11. man - that is amazing work. Good to see/hear from you. I suggest making the repeating little voids a design element. Get an itty bitty drill and open them up. It would look really cool. Sure, the Vikings didn't have twist drills but they had spade drills and other shapes, and that is soft enough material that they could have drilled it. Either holes or inlays. I just had a gruesome thought seeing your spear beside the original. I have always found the shape that you made to be more visually pleasing. It just looks better to me. So, I was thinking (early morning, coffee and meds, I ramble)... why would the original shape be used if the other shape looks better? Well, first, what I like may not be what they liked. Other than that, though, was there a functional reason? Here is the gruesome thought (and I know the people who will read this, so I know y'all think the same way) - it would be a lot easier to pull the original shape out of some dumbass monk who got himself rammed all the way through by my spear without it hanging up on his ribs. Dumbass monk didn't even have enough to him to stop the thing from going all the way through. Softy.
  12. that is a great machine. It changes the scope of your work, immediately. I have used one of his presses for 10 years. Same one. The motor gives out about every 4 years. But, you can change it out in about 20 minutes. I built a little protective box to go over the motor since the ones on mine weren't tefc motors. Seriously, make some dies. Also, make some spacers, so you can get stock to consistent sizes as steps in the process. I use mine every time I forge, just about. Even for making a small knife. I have, about 3 years ago, built a tire hammer at one of the Clay Spencer build gatherings. It was, I believe, $1,800 plus my own elbow grease. The combination of the press and a 50lb power hammer is just about perfect. The press moves metal faster than any hammer up to about 200lb falling weight (especially if the metal is thick). When the metal is less than .5" thick, that's when the hammer really becomes needed. They are a really good combination. A small Anyang would be better (not the tiny one but the one that is 30 kilos, although the tiny ones are still probably pretty cool). I am rambling. You will love that machine. Good for you.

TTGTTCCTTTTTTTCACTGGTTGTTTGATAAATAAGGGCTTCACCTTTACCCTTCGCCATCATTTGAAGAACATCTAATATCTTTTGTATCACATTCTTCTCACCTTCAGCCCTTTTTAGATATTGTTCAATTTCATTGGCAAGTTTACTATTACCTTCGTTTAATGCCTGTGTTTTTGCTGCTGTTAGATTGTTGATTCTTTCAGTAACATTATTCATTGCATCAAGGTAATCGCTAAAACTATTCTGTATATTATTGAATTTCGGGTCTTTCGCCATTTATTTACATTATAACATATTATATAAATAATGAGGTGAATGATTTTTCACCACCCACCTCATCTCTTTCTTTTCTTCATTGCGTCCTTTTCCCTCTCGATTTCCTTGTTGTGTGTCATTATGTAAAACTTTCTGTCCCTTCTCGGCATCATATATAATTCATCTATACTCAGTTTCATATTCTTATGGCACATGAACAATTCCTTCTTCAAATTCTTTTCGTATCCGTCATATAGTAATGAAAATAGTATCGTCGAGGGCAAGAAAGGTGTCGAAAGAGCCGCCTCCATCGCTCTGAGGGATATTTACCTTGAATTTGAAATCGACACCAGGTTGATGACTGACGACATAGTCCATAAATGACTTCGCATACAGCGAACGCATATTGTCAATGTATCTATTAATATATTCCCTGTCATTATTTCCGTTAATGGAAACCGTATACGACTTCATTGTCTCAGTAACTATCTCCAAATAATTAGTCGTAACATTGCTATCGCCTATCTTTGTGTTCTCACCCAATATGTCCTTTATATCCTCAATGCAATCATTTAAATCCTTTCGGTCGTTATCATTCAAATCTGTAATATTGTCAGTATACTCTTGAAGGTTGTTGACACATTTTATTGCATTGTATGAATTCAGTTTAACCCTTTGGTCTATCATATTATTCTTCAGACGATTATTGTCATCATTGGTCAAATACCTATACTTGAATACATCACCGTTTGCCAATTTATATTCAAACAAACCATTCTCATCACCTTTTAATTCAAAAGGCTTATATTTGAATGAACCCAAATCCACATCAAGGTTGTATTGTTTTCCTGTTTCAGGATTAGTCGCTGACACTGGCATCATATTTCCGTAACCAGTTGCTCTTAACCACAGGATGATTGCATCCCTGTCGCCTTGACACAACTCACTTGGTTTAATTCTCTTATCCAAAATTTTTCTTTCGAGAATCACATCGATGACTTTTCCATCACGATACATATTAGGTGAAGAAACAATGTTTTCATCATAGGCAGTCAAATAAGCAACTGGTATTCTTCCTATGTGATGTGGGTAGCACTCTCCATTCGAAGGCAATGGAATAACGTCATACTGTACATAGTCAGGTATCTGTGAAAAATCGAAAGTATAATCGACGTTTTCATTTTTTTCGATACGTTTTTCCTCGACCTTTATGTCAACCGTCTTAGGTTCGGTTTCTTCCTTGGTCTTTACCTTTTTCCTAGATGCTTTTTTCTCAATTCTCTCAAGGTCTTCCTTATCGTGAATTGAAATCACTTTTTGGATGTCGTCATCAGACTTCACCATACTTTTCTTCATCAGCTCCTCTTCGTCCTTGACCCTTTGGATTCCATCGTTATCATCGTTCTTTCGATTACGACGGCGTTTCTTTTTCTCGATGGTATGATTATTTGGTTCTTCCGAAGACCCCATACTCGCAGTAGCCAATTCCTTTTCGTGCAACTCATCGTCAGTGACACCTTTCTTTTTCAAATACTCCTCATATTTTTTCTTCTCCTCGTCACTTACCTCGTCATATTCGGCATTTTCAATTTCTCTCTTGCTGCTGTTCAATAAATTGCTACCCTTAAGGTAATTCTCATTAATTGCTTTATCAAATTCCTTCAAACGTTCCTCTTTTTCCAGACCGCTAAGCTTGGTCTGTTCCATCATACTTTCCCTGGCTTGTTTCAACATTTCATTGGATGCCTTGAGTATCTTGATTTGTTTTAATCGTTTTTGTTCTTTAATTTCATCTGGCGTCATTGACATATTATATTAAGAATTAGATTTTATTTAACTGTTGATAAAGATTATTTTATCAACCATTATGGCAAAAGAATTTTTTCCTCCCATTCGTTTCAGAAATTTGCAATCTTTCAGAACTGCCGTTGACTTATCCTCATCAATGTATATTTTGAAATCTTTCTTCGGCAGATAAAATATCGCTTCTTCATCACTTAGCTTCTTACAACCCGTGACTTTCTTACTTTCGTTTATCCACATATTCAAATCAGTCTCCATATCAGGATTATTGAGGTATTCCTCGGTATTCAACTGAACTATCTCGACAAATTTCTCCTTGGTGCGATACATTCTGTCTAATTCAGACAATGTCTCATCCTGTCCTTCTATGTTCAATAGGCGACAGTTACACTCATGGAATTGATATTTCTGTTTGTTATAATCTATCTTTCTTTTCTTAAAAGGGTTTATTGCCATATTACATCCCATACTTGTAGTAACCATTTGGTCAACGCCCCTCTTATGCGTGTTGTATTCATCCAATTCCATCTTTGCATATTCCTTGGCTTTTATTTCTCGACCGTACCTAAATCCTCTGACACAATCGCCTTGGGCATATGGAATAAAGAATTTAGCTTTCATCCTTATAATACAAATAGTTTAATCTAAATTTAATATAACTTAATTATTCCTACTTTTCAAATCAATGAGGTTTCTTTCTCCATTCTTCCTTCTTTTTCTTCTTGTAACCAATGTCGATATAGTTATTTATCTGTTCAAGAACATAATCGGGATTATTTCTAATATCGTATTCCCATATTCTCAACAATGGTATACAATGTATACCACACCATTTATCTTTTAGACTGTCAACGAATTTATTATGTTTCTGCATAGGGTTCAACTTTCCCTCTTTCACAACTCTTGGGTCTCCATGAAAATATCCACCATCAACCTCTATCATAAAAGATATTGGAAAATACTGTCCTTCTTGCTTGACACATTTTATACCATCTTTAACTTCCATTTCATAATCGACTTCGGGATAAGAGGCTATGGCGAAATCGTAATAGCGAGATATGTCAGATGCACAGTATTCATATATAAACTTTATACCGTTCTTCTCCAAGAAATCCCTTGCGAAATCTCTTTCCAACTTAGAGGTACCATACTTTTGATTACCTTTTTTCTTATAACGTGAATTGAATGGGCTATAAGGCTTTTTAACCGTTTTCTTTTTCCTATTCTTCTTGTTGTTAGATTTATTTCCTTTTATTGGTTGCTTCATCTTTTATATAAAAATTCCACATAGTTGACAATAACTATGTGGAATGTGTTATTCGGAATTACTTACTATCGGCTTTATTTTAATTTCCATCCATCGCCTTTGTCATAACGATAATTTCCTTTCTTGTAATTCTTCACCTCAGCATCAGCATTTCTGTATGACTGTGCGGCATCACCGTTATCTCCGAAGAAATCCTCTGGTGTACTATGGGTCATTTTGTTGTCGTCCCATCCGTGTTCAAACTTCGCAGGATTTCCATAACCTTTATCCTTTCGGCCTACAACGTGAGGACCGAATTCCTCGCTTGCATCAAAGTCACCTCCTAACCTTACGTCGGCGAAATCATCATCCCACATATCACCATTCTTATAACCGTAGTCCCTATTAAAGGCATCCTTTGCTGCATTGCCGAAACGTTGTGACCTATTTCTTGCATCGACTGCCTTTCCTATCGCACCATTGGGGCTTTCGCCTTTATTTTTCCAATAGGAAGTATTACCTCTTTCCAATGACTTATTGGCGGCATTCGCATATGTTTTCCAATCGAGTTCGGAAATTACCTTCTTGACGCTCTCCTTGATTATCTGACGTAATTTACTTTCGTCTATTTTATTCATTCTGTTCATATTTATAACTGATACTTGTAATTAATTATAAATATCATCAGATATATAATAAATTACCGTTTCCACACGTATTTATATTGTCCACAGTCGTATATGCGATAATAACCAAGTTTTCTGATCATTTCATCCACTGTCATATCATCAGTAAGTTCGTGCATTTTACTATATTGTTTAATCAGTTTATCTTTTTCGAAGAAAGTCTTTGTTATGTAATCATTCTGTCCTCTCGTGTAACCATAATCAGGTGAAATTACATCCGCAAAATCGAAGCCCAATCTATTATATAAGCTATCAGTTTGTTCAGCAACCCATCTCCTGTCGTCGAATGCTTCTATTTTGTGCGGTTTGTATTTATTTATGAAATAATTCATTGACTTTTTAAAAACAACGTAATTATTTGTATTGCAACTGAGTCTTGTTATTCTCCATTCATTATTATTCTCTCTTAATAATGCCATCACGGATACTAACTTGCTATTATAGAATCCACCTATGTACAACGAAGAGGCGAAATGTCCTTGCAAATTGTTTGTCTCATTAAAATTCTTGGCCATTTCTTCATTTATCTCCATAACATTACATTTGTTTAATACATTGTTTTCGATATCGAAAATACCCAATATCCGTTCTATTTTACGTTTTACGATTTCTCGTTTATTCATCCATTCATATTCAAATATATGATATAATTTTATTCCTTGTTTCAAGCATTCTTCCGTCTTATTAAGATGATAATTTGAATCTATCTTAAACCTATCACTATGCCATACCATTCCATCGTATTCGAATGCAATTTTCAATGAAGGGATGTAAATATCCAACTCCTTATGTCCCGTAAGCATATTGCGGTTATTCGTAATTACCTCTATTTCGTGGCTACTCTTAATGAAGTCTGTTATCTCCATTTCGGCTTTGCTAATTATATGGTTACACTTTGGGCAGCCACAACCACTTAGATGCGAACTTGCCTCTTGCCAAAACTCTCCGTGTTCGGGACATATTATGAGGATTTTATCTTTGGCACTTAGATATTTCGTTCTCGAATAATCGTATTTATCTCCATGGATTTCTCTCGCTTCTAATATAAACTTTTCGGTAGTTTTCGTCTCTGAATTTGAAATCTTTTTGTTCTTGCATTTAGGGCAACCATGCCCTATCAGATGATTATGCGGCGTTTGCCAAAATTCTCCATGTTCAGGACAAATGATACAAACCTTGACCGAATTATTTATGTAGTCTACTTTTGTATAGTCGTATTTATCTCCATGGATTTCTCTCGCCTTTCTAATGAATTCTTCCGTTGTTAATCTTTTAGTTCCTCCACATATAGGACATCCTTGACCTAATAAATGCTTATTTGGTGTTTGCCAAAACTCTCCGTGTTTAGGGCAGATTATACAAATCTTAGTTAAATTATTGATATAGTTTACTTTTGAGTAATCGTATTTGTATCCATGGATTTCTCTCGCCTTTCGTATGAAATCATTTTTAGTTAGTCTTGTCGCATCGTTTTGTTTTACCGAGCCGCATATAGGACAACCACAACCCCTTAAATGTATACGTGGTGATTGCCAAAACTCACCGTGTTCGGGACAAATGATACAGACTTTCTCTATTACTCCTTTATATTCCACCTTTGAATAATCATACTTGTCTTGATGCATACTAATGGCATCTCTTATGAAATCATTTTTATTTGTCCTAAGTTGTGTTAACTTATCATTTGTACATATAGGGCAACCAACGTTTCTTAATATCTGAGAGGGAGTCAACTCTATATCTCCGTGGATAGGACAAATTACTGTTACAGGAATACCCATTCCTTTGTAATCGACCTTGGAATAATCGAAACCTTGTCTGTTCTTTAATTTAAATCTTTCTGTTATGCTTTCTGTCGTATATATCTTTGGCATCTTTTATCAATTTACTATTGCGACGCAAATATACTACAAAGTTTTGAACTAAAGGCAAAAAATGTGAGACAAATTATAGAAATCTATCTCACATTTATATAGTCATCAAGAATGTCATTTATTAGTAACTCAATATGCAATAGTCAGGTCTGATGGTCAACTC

13. damn Jake, that looks like the stuff Vince Evans used to turn out. That is about the highest compliment I can give for that sort of set.
  14. that is a clean blade, and the complex geometry is really cool. Great work.
  15. Alan beat me to it, the steel he suggested is perfect for what you want. I engraved the guandao after it was hardened and tempered, but I used carbide gravers and a steel handle. I also used a magnagraver and an airgraver. I tried everything to cut that stuff :)!
  16. I am quite impressed. Great way to make a modern interpretation of a katana. You have a lot of the non-ferrous work nailed. That is the stuff that we all struggle with. It is becoming more and more enjoyable to solder, saw, engrave, file, etc. I have to practice inlay. Seriously, great stuff. Thanks for documenting it so well.
  17. That came out really nice. I love the reinforced tip. The nagel looks good, too. Very good work. Looks like it would have been fun to make.
  18. mick - this is beautiful. I really like it,
  19. wow that is one heck of a project. I like it.
  20. Thanks Alan. I thought about you while I made this. It is the closest thing to an axe I have made, other than some little hatchet things.
  21. Hello All, The last six months of my bladesmithing life have been taken up with this. It is 77" oal. The blade is 22" and weighs 2.3 lbs. The spike on the butt is about 12-15". Like almost all Chinese blades, the big blade is sanmai. The outer plates are 300-400 layer random 15N20 and 1075. The center core (and therefore the edge) is low layer 15N20 and W2. The core was about 3:2 15N20 to W2. I wanted it to be shock resistant, just in case. The spike is the same steel as the outer plates. Guard is mild steel with an upset rim, then polished and blued. Ferrules are mild steel tubes. Pins are copper. I hope y'all enjoy. It was great fun to make, and a beast to polish.
  22. Damn, damn, damn, this is cool! I am late to the game on this one (beginning of Fall semester is a busy time - it is a crazy place). The whole idea is great, and intimidating. I couldn't do it. Not the first time through. Thanks for showing the ups and downs and sharing your thoughts with is. Thanks to Jake and Alan for the insights, too. What a great group.